Songs for kids. Everybody ready, here we go!

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Songs, chants and rhymes can provide strong patterns of stress and intonation that may help students grasp the sounds and the rhythm of English. These resources have the advantage of providing motivation and present the sounds in meaningful contexts. Similarly, through songs and rhymes students can be aware of connected speech. In this sense, a useful way to teach children how stress beats occur at equals intervals of time is to ask them to clap the strong beats in a song or a rhyme. This can also enhance understanding, since important “content” words tend to be stressed.
Drama is particularly useful for pronunciation since it includes different aspects of communicative competence (discourse intonation, pragmatic awareness, nonverbal communication, etc). However, in primary education drama activities may need to be guided due to the linguistic level of our students. In this sense, we may use adaptations of stories or situations previously covered in the classroom.


ECIOP (Essential Content In One Page)

The song as a poetic vehicle and as literary creation in the english class. Typology of songs. Techniques to use songs for phonetic, lexical and cultural aspects.

1. Introduction
Main aim in FLT: Communicative competence. This requires appropriate materials and resources. Songs and music are ideal strategies to motivate students, present language or create a context. There are plenty of benefits in the use of songs for FLT, as we shall see along this paper.

2. The song as a poetic vehicle and as literary creation in the English Class.
Songs are ideal resources to present authentic and fun input. Its use is in line with the Theory of Multiple Intelligences.
Benefits in using songs: Linguistic (present or recycle lexis, enjoyable repetition, work on pronunciation); psychological (motivating power, non-threatening environment); cognitive (improve concentration, predict what comes next, reinforce meaning); socio-cultural (develop knowledge of English-speaking countries).
– Poetic function of the language (meaning in a song…example).
– Selection criteria: age, linguistic difficulty (ZPD).
– Staging: Pre-while and post (explanation and example).
– Examples of strategies (predicting, inferring meaning from the context).

3. Typology of songs
• Action songs and rhymes. Effective for Infant and Primary. Normally associate language and action (TPR). Rhymes are usually performed with fingers or hands, especially useful to work on sounds and prosodic features.
• Nursery Rhymes. Poetry for children, not specifically for teaching purposes.
• Limericks and Riddles. Popular poetry, usually with a humorous element that may include archaic language. Riddles include solving a problem.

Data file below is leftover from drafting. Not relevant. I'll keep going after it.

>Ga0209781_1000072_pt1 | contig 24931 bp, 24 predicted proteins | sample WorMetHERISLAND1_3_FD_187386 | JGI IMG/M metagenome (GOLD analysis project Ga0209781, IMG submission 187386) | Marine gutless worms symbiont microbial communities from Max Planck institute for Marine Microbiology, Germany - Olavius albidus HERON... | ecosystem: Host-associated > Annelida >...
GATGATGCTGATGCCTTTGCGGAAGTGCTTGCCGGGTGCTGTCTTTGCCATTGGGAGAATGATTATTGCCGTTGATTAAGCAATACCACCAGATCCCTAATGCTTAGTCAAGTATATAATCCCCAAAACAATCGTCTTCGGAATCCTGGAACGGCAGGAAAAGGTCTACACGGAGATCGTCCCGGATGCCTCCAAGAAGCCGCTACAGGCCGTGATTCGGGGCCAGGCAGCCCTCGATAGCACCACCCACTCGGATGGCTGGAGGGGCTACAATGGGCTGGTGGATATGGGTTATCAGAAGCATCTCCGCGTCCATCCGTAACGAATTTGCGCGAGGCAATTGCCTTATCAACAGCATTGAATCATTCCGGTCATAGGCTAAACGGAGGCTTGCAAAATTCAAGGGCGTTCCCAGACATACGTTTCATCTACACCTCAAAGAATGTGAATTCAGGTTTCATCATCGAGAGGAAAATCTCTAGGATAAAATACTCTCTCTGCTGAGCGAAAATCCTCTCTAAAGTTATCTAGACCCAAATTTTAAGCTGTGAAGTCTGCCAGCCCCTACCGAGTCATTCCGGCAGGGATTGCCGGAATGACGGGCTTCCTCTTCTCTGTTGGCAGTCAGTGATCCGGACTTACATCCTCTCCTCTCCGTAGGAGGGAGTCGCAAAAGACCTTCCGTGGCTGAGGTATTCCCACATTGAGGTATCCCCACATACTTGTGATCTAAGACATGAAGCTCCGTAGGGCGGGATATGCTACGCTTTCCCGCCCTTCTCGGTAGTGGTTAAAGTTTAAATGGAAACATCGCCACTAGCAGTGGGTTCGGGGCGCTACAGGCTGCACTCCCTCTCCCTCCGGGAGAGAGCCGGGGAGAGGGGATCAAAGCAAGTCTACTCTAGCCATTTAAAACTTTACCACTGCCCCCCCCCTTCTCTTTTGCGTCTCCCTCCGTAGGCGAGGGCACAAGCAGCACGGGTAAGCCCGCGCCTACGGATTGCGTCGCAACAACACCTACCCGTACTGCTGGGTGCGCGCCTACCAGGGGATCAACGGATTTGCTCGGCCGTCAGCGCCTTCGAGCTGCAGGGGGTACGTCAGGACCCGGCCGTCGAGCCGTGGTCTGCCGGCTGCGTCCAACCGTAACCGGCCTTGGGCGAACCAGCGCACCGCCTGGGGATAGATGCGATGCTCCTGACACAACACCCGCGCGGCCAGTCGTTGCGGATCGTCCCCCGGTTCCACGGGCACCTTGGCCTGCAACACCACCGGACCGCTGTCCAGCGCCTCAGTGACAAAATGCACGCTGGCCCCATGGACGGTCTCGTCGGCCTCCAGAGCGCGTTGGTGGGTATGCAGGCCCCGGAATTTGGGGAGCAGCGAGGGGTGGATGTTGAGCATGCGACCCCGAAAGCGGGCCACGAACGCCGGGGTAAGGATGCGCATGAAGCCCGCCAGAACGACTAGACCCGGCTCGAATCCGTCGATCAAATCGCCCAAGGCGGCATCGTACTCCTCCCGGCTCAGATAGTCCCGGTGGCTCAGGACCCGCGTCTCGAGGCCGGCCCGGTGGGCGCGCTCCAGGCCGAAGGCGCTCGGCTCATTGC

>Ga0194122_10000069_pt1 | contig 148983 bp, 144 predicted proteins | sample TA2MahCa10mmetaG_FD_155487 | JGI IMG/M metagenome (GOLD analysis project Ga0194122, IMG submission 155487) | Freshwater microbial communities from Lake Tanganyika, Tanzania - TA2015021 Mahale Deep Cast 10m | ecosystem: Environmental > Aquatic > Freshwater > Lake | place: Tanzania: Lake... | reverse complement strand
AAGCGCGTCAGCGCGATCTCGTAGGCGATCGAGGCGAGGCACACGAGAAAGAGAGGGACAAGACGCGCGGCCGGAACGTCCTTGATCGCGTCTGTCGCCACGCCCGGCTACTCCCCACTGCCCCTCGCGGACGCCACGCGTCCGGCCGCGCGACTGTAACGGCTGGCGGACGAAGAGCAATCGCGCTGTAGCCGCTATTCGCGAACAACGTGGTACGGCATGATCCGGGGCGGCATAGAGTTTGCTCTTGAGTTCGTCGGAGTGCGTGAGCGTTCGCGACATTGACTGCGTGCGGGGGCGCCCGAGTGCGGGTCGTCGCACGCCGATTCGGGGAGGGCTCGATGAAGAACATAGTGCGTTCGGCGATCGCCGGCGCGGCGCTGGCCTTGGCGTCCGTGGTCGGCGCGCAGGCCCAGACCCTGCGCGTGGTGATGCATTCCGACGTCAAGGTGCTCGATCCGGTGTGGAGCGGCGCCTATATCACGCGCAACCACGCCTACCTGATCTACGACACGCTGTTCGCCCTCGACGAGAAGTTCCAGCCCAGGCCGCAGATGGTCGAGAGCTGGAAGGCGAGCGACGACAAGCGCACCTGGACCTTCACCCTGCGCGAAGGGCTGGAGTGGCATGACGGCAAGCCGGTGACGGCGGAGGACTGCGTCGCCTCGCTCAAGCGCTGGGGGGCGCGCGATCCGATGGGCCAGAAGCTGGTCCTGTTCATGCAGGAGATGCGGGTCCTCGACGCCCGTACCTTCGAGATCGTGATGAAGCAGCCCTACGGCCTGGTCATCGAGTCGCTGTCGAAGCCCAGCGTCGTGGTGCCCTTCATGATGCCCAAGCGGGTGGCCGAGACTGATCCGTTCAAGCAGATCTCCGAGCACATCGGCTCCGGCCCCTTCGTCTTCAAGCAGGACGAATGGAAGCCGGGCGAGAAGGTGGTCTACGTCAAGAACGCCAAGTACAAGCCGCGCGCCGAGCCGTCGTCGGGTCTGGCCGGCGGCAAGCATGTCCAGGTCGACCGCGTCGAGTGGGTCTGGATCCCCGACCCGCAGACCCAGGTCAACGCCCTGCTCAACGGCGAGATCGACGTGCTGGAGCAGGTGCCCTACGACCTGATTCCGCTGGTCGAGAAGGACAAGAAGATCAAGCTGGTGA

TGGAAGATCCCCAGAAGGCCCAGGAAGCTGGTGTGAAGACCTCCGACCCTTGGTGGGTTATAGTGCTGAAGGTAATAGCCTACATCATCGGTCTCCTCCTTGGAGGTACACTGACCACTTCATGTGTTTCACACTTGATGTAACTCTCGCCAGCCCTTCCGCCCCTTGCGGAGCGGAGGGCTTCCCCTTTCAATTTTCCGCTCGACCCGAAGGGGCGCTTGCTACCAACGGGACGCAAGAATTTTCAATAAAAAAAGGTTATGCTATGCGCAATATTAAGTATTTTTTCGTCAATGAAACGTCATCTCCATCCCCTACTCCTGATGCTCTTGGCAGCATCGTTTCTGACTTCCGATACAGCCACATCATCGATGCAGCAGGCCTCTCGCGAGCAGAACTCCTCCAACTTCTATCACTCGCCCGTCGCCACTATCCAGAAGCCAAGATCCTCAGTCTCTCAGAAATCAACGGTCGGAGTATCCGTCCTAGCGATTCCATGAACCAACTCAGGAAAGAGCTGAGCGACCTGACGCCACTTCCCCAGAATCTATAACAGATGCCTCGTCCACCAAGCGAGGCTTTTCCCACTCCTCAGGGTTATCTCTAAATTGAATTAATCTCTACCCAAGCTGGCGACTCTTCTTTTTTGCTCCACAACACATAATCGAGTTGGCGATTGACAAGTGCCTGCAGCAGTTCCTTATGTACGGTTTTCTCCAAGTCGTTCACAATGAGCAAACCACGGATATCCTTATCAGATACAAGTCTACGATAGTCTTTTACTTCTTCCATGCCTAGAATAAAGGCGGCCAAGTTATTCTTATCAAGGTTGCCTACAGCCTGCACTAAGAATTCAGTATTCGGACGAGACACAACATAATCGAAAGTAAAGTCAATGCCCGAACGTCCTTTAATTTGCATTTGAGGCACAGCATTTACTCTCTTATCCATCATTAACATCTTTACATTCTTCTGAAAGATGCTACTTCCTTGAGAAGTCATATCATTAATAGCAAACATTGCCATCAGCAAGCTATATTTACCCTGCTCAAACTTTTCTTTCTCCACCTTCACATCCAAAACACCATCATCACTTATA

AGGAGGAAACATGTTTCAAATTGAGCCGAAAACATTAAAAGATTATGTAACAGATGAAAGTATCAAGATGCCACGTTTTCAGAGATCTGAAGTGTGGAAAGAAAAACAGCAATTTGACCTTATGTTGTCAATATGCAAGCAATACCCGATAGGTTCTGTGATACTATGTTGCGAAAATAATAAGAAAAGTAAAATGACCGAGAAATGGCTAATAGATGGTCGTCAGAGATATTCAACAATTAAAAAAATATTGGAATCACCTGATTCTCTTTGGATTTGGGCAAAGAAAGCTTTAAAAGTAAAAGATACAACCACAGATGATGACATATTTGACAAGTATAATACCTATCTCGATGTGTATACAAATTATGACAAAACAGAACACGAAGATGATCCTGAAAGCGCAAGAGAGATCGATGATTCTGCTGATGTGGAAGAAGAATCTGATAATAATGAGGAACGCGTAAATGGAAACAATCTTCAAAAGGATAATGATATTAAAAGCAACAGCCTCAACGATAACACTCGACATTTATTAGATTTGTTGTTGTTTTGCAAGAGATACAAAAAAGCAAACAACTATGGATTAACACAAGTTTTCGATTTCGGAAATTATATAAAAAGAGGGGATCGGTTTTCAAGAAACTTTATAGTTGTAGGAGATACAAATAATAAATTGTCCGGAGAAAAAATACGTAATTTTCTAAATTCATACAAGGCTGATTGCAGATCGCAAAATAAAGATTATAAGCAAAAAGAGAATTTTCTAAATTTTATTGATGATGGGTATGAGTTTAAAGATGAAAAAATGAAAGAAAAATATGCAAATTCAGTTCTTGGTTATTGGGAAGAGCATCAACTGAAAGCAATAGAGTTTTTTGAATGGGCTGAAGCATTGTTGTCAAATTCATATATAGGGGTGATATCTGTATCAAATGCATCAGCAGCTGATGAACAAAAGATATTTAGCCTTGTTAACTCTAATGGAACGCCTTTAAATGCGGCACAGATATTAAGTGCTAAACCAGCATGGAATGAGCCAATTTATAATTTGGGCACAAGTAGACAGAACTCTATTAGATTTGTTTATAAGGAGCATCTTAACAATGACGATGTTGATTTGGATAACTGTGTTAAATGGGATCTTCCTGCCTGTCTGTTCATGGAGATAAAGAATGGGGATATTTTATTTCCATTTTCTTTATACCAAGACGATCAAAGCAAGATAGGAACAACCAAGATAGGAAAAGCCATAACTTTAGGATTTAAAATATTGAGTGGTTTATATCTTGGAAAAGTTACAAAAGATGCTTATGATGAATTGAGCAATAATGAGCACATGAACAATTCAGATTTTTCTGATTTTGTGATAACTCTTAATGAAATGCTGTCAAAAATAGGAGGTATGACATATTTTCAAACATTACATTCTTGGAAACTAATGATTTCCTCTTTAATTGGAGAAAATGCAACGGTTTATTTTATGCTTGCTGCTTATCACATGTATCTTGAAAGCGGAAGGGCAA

• Traditional and Pop songs. Use of pop songs can be highly motivating, although they have not been designed for FLT and thus, language level may be too high.

4. Techniques to use songs for phonetic, lexical and cultural learning
• Phonetic aspects of rhythm, stress and intonation in the four content blocks. Goal of teaching pronunciation (Goodwing: understand and be understood, build their confidence, to monitor their speech based on input from the environment); intelligibility (Harmer).
• Lexical competence: Nation, knowing a word implies knowing the form, meaning and how to use it). Steps (convey meaning, check for comprehension, consolidation. Examples)
• Cultural learning. Socio-cultural aspects in legal framework (content blocks). Songs are ideal resources to present and practise cultural learning. Practical examples depicting cultural content or treatment.

5. Conclusion
Songs as valuable resources to provide real input. Motivating power. Need to integrate them in the curriculum to develop the learners´ communicative competence.


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Everyone would admit that music and rhythm are forms of cultural expression in all cultures and in all ages. As Read (2007) notes, children love rhythm, music and movement; and the use of songs contributes to learners´ overall social, linguistic, cognitive and emotional development. In this sense, when children start learning a FL, songs, rhymes and chants play a special role in providing them with authentic and enjoyable input.
The main cognitive reason for using songs in the classroom is automaticity. Songs present opportunities for developing automaticity. Gatbonton and Segalowitz (1988) define automaticity as “a component of language fluency which involves both knowing what to say and producing language rapidly without pauses”. Songs are a method that can help automatise the language development process. Traditionally, it was thought that automatization would be produced through repetitive exercises in a noncommunicative environment. Gatbonton and Segalowitz also note that that we must “place students in an environment in which it is appropriate to use utterances in a genuinely communicative fashion”.

The role of songs in FLT: According to Gardner´s theory of multiple intelligences (1983), the use of songs in the classroom stimulates several intelligences: verbal, musical, interpersonal, intrapersonal and kinesthetic; since a song involves lyrics, music, sharing with other (interaction), reflection on the meaning and even physical reaction (i.e. physical response to meaning).
Another relevant theory on the grounds of the use of songs in the FL…

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